Written by Terry Marks-Tarlow
Reviewed by Nancy Eichhorn
I can be mindful and present when I’m walking. Some of my most inner most soul connected times are when I’m hiking. Movement takes on its own rhythm. My mind stops as my footsteps continue. I lose track of the fact that I’m not keeping track of what’s what in my brain. The mental chatter fades and a deep tranquility fills my being, awe overcomes me, joy embraces me.
But, I struggle to sit still (unless I’m sitting outside in nature, but I’m talking about everyday life here). Ask me to sit and be silent? Well my mental chatter loves to make me nuts. I focus on the breath. I focus on sensation. I focus on the fact that I am not focusing, with a touch of loving kindness and compassion. I am kind to myself no doubt there; I accept that my mind loves to whirl and twirl, to take facts and create stories, to take a fleeting image or sensation and create a long-winded tale. Even here, on the page, the words keep flowing when the point has most likely already been made.
I’ve read countless books (reviewed many, done the practices). I’ve attended webinars and workshops and meditation groups, all with the same frustration. Silence while sitting escapes me. I thought I was hopeless until now.
Terry Marks-Tarlow saved me, well, maybe not quite that dramatic, but her new book, Truly Mindful Coloring, is in fact a great tool for me to calm down, reduce my stress and appreciate self-expression, mine that is, not my clients.
Marks-Tarlow starts her introduction with the question, Why be Mindful? She notes that tuning into ourselves—being grounded, present-centered, body-based—allows us to engage more fully with our ongoing perceptions, feelings, and sensations. the more grounded we feel, the more we can cultivate pleasure and present in our lives (p.xi). I agree with her statement that mindfulness is a way of life, it is not something we practice one hour a day. It’s all day, every day. She also offers a useful distinction in terms of how we pay attention in a mindful way:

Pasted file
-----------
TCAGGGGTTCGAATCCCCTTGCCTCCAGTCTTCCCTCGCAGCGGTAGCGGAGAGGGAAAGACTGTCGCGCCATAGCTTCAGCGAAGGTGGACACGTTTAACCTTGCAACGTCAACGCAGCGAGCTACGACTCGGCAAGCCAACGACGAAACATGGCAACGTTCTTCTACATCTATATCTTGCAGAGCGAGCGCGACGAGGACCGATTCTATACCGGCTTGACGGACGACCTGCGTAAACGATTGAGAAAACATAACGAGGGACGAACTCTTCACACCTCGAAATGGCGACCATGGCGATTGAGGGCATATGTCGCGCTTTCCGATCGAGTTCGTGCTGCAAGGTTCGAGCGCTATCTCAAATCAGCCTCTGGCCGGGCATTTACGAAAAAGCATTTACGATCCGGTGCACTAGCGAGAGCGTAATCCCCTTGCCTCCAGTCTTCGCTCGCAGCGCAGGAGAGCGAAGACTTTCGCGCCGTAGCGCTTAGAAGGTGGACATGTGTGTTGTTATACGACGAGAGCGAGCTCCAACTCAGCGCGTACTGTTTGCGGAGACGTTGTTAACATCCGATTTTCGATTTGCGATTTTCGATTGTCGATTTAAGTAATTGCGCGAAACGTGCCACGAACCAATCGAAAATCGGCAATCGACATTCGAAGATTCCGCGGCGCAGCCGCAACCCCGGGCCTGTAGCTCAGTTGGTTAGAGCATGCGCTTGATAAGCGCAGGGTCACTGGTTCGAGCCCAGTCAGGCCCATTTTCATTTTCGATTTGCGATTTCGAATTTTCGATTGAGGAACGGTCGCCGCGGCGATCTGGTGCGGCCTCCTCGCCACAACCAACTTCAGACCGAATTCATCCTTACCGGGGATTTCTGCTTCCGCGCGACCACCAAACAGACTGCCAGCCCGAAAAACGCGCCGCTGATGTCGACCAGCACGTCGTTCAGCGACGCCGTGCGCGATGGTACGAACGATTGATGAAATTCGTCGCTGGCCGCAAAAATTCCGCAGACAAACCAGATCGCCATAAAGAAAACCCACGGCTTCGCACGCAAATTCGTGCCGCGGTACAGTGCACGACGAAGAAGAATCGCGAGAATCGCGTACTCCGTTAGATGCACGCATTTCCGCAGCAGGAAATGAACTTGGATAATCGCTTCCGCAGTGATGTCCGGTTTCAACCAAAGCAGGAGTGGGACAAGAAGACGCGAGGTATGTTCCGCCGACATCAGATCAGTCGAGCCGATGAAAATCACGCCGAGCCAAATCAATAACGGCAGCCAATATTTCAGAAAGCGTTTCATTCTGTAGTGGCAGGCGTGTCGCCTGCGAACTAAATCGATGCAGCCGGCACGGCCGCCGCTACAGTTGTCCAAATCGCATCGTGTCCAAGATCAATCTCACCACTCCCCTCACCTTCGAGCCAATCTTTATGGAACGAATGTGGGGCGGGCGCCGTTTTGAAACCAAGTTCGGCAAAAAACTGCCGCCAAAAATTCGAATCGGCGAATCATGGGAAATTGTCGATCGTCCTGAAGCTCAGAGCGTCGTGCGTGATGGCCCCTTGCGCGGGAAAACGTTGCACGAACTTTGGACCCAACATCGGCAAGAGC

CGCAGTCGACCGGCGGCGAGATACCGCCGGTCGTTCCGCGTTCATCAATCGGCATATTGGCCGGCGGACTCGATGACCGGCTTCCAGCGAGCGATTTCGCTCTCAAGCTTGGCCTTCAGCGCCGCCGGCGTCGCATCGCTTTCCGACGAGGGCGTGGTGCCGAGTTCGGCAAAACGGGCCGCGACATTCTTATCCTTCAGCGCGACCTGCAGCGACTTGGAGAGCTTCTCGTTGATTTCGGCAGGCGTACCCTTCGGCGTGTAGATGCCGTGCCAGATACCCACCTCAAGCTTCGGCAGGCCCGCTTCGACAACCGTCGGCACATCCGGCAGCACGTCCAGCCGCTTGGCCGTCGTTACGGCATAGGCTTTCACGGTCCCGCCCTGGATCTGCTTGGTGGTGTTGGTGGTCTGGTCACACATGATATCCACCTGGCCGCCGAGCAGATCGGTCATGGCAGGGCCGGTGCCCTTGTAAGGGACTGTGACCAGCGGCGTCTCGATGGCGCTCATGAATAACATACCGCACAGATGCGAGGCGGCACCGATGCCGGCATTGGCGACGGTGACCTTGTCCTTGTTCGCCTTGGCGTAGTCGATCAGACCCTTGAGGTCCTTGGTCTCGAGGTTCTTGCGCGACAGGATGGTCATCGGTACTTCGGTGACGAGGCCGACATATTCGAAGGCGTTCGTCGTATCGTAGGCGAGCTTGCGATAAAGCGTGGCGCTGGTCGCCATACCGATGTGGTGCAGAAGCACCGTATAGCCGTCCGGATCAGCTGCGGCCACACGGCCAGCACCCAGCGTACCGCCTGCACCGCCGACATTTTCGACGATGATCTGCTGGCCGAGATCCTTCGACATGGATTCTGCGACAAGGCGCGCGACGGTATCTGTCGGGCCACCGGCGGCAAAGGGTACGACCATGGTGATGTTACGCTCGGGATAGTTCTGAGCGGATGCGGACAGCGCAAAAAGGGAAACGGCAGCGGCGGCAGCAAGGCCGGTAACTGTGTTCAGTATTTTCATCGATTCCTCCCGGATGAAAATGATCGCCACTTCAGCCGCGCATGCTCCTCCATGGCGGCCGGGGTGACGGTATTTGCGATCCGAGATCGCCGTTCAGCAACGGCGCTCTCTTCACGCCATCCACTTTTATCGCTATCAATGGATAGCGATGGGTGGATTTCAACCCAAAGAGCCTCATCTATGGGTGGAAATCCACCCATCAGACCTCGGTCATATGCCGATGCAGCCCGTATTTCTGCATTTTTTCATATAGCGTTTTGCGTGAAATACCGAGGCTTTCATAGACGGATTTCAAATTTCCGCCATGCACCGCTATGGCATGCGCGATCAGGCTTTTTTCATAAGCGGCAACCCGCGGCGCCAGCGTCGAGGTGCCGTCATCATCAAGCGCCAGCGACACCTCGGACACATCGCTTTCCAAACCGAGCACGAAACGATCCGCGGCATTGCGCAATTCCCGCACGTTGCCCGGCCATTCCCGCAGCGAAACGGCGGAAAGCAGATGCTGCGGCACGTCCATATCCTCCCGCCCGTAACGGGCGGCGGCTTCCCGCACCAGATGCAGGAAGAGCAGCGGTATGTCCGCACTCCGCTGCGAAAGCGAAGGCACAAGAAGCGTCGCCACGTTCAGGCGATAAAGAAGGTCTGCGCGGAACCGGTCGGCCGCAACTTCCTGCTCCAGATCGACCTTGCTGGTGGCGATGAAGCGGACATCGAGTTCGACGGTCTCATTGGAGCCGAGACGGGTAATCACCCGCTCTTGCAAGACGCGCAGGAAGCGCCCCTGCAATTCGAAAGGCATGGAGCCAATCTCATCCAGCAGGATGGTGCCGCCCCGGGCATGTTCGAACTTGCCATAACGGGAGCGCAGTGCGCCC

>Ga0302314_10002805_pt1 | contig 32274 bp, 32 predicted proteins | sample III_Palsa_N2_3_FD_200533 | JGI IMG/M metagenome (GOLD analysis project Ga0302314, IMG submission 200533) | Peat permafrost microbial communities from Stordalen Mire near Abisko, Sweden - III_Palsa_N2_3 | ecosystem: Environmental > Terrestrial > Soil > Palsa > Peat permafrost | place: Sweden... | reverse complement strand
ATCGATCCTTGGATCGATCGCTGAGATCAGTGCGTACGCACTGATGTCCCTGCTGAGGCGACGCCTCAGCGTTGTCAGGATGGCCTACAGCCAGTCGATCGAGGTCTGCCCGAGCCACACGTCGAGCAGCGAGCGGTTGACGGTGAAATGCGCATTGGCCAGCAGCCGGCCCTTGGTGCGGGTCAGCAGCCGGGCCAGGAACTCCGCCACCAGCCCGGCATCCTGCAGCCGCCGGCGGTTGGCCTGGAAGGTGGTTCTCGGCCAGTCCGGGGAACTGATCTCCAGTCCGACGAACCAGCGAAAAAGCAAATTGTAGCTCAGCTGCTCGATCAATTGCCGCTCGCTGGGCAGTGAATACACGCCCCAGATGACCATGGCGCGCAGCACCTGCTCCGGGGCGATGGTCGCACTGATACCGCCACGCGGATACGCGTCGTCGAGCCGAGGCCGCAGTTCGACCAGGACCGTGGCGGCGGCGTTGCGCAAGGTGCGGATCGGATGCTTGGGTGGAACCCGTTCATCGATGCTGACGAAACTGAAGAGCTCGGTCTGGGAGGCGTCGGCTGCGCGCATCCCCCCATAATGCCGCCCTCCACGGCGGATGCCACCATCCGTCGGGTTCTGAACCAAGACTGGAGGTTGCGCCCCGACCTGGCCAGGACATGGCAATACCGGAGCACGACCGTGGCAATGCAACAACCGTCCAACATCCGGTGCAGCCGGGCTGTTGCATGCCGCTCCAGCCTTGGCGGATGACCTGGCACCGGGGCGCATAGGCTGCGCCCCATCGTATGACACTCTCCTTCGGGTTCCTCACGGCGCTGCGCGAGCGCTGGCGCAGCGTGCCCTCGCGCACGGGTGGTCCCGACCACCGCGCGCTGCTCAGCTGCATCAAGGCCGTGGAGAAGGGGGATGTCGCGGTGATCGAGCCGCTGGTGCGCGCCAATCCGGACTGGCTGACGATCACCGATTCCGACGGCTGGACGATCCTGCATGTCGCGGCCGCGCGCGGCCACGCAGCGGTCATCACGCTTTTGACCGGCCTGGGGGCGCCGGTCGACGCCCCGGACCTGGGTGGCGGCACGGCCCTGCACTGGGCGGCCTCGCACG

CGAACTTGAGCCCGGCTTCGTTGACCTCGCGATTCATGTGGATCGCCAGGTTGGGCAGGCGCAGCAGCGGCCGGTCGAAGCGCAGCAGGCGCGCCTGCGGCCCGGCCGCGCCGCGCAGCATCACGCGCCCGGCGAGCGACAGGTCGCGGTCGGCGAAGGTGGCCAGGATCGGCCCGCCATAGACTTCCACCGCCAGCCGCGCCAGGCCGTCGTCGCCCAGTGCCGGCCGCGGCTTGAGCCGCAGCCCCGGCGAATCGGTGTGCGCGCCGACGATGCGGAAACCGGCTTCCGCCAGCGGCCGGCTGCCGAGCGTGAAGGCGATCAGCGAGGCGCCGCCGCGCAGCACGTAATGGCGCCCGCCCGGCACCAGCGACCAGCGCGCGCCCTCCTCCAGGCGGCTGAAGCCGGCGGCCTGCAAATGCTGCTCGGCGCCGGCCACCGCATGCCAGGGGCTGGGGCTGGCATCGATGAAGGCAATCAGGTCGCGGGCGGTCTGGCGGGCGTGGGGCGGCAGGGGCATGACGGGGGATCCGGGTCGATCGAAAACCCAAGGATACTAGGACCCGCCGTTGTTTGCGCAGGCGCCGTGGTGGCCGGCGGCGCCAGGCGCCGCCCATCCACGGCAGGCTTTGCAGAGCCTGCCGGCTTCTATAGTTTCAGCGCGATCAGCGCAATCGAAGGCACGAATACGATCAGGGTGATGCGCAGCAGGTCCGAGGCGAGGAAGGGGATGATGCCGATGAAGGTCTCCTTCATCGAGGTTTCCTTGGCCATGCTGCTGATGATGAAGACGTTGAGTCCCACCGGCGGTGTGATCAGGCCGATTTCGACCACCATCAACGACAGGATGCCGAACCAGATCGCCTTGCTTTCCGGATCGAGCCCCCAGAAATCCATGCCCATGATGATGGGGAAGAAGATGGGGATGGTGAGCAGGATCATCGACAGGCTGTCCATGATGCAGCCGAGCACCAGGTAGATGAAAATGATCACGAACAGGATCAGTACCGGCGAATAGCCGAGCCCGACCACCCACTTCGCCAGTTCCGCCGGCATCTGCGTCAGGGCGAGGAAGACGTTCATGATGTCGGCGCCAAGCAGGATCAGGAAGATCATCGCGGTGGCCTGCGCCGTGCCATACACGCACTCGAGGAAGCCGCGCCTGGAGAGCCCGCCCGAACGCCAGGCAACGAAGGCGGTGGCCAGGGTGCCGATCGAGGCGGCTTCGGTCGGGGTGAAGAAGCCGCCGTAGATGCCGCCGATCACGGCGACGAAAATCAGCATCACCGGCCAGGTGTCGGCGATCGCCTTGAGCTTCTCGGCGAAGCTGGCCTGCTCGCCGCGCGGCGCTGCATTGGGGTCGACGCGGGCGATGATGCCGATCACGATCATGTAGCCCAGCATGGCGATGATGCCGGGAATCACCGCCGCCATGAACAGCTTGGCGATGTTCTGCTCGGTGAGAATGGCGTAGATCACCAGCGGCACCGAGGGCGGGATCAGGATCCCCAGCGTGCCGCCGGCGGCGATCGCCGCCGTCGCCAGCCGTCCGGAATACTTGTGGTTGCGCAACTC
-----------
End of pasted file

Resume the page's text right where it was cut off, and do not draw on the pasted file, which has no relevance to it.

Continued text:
If sitting quietly in meditation, we need a still mind
If studying for a test, we need a focused mind
When exploring an unknown place, we need an open mind
When trying to solve a problem, we need an associative mind
When engaging meaningfully with other, we need a compassionate mind (p.xi).
According to Marks-Tarlow, we can shift between these different awareness states with practice and by noting what internal habits might remove us from presence of mind. Questions she offers for reflection include: do you act impulsively, automatically, without thinking? Do you think too much and repetitively, with the same thoughts looping around and around? Do you become stuck in the past, either by regretting or ruminating over events? Do you zone out by disconnecting from your emotions or bodily experience? and more (pg. xii). With some inner understanding, you can become more conscious when these habits occur—you can then set the conscious intention to take interest in the process and open a wider space of possibilities.
The intention of this book, Marks-Tarlow writes is “to foster different qualities of awareness while offering varied opportunities to engage in mindful coloring” (pg. xiii). Each of the five chapters begin with information about the “nature and importance of that quality of attention” (pg. xiii) and then further subdivided into specific practices (with information for context and questions to spur self-reflection) such as:
Chapter One: Creating Inner Refuge Through Stilling the Mind
Wheel of Awareness
I/Eye of Self-Awareness
Two Brains/Two Selves
Chapter two works on: Focusing Your Mind into Laser Beam Attention, with subsections like: ambiguity, chaos, the shadow, corridors, and detail. Chapter three deals with Cultivating an Open, Receptive Mind (the tree of life picture, the eye of Horus, curiosity and shifting self-states jumped out for me). Chapter Four: Enhancing Creativity and Play by Making Associations, and Chapter Five: Fostering a Compassionate Mind to Take Care of Self and Others also offer unique and useful subsections to help you focus on these particular qualities of attention.
The idea is to reflect on your feelings, internal truths, and needs you are sensing internally before, while, and after you done coloring. By doing so you are in effect practicing mindfulness and ensuring you’re